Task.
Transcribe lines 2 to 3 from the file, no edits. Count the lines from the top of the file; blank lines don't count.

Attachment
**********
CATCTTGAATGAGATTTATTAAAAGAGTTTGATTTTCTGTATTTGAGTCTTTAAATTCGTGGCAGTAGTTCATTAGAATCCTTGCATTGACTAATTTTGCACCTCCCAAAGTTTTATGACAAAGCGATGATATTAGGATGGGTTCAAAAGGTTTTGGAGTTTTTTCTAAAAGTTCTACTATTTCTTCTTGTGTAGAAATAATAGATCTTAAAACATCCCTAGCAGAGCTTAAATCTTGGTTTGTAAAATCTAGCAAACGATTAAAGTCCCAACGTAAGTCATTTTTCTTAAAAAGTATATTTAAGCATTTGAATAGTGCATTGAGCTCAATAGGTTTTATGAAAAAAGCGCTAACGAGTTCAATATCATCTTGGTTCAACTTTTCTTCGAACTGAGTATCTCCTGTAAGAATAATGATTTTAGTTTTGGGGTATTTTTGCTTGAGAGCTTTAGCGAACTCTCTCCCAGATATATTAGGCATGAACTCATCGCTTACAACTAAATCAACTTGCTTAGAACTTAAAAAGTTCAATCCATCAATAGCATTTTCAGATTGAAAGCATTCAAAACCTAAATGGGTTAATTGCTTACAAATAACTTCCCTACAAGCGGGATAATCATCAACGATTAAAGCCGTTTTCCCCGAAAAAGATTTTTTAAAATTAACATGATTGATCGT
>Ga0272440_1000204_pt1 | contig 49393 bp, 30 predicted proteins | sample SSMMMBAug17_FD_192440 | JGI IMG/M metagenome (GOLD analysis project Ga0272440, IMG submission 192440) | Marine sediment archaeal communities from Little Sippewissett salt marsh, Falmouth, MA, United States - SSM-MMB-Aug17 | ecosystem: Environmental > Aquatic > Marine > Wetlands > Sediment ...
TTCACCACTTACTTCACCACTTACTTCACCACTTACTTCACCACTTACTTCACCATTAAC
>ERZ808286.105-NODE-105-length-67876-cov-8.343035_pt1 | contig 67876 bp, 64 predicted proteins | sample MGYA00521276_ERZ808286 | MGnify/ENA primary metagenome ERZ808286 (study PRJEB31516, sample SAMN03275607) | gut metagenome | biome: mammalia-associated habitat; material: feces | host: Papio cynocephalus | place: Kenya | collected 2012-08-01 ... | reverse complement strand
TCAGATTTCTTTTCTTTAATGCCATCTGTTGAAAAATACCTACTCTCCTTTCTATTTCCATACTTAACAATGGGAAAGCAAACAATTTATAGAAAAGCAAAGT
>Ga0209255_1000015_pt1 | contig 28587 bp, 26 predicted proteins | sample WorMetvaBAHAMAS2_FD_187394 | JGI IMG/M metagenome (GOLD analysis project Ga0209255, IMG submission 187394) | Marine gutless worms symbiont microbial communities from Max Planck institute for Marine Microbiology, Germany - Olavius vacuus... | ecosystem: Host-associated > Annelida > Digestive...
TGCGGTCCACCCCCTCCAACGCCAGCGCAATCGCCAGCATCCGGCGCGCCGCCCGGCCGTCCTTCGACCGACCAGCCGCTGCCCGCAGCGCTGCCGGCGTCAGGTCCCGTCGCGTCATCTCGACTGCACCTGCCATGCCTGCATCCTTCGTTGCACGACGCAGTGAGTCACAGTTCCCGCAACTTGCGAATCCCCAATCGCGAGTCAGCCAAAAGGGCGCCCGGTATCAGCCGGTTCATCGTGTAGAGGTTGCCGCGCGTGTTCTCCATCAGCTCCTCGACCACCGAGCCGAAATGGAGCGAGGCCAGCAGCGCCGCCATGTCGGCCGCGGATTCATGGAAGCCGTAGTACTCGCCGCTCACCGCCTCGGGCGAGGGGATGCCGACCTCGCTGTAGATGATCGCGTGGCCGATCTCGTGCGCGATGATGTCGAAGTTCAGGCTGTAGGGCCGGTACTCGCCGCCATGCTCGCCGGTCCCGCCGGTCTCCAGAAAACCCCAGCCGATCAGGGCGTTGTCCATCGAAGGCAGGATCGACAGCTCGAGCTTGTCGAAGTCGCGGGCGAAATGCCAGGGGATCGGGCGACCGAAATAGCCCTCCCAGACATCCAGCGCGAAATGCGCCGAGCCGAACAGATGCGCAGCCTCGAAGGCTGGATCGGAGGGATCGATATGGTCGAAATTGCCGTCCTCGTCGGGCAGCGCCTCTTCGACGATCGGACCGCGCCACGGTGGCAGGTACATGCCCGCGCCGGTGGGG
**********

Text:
>Ga0272440_1000204_pt1 | contig 49393 bp, 30 predicted proteins | sample SSMMMBAug17_FD_192440 | JGI IMG/M metagenome (GOLD analysis project Ga0272440, IMG submission 192440) | Marine sediment archaeal communities from Little Sippewissett salt marsh, Falmouth, MA, United States - SSM-MMB-Aug17 | ecosystem: Environmental > Aquatic > Marine > Wetlands > Sediment ...
TTCACCACTTACTTCACCACTTACTTCACCACTTACTTCACCACTTACTTCACCATTAAC